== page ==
"It is true, and thus the question of whether it is sad or happy has no meaning whatever."
Bernhard Schlink

Science is best when discussed: leave your thoughts and ideas in the comments!!

Monday, August 02, 2004


I have so much to say about this, and hope it'll get others to discuss at length as well...that's why I have the commenting thing on here!

There are lots of ways of defining 'adulthood.' The most obvious definition is physical: you are physically mature sometime in your mid to late teens, give or take some years for each person (nevermind that development continues in some significant ways after that...for real biological and most all practical purposes you're an adult). Another way is when you turn 18 (in most of the West), and get to vote/not be legally bound to your parents (except for in a number of financial terms, like financial aid at colleges, f'rinstance). Or when you turn 21 and can legally drink (in the US). In Jewish tradition, you traditionally (although that's its only significance these days) become an adult at 13, with your Bar/Bat Mitzvah. Other definitions include various senses of being 'grown up.' And the meaning of that has changed a good bit recently, as well.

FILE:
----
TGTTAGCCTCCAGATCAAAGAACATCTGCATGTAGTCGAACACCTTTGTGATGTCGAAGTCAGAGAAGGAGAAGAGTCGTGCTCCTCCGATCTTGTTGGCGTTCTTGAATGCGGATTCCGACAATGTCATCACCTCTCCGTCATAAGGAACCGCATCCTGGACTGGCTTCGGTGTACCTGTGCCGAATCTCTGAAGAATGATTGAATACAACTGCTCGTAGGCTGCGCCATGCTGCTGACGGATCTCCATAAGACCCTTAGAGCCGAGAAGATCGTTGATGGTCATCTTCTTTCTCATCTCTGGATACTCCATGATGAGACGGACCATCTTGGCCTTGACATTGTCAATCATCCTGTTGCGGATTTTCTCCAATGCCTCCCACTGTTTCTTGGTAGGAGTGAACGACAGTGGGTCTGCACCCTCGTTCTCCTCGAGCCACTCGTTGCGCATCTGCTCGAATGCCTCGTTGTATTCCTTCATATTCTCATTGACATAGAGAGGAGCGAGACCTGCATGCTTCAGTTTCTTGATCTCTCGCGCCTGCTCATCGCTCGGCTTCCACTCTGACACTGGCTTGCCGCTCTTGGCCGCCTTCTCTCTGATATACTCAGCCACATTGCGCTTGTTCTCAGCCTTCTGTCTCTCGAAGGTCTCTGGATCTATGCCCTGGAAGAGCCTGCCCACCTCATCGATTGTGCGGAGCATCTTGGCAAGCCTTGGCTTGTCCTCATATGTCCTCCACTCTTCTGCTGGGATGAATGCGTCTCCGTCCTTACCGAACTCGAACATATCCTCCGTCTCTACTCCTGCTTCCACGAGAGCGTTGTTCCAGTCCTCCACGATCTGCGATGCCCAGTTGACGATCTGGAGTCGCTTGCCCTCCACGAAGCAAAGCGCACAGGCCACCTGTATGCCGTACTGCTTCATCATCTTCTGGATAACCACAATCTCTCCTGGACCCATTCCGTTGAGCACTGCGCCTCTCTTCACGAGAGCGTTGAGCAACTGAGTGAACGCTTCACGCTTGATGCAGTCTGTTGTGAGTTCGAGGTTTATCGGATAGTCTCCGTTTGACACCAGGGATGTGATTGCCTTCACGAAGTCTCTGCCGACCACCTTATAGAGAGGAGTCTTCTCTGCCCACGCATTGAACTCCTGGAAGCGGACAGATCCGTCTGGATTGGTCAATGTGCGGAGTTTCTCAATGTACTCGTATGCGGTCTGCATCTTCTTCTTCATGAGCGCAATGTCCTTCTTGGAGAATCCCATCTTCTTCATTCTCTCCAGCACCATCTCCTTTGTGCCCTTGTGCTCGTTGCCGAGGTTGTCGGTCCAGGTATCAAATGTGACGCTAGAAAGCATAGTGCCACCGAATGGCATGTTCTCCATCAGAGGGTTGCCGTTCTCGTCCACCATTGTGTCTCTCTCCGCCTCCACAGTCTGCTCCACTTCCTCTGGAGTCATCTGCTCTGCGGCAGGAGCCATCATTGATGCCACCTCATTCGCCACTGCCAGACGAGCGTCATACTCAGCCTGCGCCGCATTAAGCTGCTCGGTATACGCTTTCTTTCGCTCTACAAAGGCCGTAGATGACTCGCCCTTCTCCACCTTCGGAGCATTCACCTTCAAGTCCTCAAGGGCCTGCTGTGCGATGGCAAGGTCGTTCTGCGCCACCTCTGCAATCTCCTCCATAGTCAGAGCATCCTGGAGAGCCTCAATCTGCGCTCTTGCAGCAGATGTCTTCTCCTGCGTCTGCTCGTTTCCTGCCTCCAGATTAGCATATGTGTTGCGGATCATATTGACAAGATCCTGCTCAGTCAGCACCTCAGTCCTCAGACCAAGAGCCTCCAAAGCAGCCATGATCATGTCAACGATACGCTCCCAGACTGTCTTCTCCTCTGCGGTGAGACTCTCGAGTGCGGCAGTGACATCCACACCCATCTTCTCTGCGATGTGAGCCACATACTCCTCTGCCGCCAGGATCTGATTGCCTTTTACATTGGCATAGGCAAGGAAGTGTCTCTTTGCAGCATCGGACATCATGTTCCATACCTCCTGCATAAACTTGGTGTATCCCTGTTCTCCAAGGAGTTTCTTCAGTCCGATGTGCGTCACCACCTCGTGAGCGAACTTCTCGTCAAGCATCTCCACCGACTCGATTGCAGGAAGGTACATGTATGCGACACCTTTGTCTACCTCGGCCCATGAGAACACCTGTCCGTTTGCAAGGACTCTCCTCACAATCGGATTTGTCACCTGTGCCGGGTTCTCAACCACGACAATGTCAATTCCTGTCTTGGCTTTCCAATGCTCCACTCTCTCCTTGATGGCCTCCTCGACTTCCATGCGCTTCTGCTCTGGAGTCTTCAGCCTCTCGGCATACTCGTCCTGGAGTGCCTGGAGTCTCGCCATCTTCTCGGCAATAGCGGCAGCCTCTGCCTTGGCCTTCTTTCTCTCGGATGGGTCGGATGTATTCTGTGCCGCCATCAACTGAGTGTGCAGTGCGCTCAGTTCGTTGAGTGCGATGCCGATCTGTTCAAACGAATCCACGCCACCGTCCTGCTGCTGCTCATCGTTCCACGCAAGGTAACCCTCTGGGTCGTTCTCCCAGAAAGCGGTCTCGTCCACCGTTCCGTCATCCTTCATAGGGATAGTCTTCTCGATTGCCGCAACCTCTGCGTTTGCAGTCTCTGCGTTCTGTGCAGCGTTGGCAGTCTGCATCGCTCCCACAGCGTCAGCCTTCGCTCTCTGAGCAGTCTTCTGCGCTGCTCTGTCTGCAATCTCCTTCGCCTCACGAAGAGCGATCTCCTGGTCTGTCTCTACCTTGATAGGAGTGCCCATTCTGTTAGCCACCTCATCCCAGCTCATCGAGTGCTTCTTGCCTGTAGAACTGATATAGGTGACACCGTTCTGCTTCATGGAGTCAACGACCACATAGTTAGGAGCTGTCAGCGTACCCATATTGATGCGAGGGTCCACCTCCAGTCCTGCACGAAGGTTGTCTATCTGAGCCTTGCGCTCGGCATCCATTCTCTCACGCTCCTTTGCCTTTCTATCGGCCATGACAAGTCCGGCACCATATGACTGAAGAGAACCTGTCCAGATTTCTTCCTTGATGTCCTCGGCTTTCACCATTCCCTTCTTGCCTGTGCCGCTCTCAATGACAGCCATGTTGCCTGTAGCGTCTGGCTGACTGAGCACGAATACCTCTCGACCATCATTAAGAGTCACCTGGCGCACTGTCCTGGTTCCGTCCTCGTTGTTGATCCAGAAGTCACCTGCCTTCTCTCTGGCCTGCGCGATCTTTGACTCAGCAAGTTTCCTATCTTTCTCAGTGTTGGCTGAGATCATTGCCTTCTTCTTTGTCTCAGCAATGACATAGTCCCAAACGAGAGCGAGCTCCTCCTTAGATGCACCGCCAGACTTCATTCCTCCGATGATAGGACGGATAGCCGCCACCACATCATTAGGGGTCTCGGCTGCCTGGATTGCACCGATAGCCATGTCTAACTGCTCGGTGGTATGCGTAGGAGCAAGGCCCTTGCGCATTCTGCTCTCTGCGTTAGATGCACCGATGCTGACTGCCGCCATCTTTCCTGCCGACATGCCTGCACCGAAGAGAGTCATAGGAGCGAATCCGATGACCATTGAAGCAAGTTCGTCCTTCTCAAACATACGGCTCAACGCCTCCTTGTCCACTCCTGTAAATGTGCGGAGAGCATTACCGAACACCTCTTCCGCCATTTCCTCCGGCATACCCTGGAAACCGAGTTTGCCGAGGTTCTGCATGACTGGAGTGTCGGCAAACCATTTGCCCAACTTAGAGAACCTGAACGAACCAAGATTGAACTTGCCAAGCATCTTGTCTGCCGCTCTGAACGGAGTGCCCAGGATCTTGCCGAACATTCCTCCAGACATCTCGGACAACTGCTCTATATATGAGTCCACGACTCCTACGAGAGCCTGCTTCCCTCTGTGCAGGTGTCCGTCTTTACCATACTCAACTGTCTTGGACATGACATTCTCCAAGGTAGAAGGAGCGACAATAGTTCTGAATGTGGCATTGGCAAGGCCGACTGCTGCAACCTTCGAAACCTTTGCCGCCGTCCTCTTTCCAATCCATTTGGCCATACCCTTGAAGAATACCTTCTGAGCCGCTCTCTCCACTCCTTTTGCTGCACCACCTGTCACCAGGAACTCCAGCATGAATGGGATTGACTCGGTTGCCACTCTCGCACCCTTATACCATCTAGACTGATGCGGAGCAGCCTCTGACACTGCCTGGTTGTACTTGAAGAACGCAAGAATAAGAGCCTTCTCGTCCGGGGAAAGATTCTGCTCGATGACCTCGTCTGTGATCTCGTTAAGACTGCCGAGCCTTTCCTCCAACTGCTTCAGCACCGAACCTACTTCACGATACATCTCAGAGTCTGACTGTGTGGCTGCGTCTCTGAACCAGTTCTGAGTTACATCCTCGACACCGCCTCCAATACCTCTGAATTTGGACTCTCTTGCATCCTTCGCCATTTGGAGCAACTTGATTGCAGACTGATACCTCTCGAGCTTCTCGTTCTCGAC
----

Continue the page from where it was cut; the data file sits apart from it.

The American Sociological Association has released news of a study on the transition from adolescence to adulthood. It's bloody interesting. For me, the key issue is the artificial extension of childhood-like dependence well past when it seems to be biologically (and I include psychologically here too) useful or appropriate. At 15 or 16, most people could go hunt and gather (not to mention have children) effectively on their own, and certainly have the urges and instincts to do so. This is why "abstinence education" is so ineffective.

The piece mentions educational systems as part of extending early adulthood...I wonder what a similar study in Europe, for instance would see: people there live with their parents much longer than we do here, and there is not (at least in where I was in France) nearly the stigma there is here either. And what about in cultures where many generations live together at all times? Being able to provide for your family still would be a factor there, but in so many different ways.

Hmph. Too bad I didn't have time for a sociology major as well!

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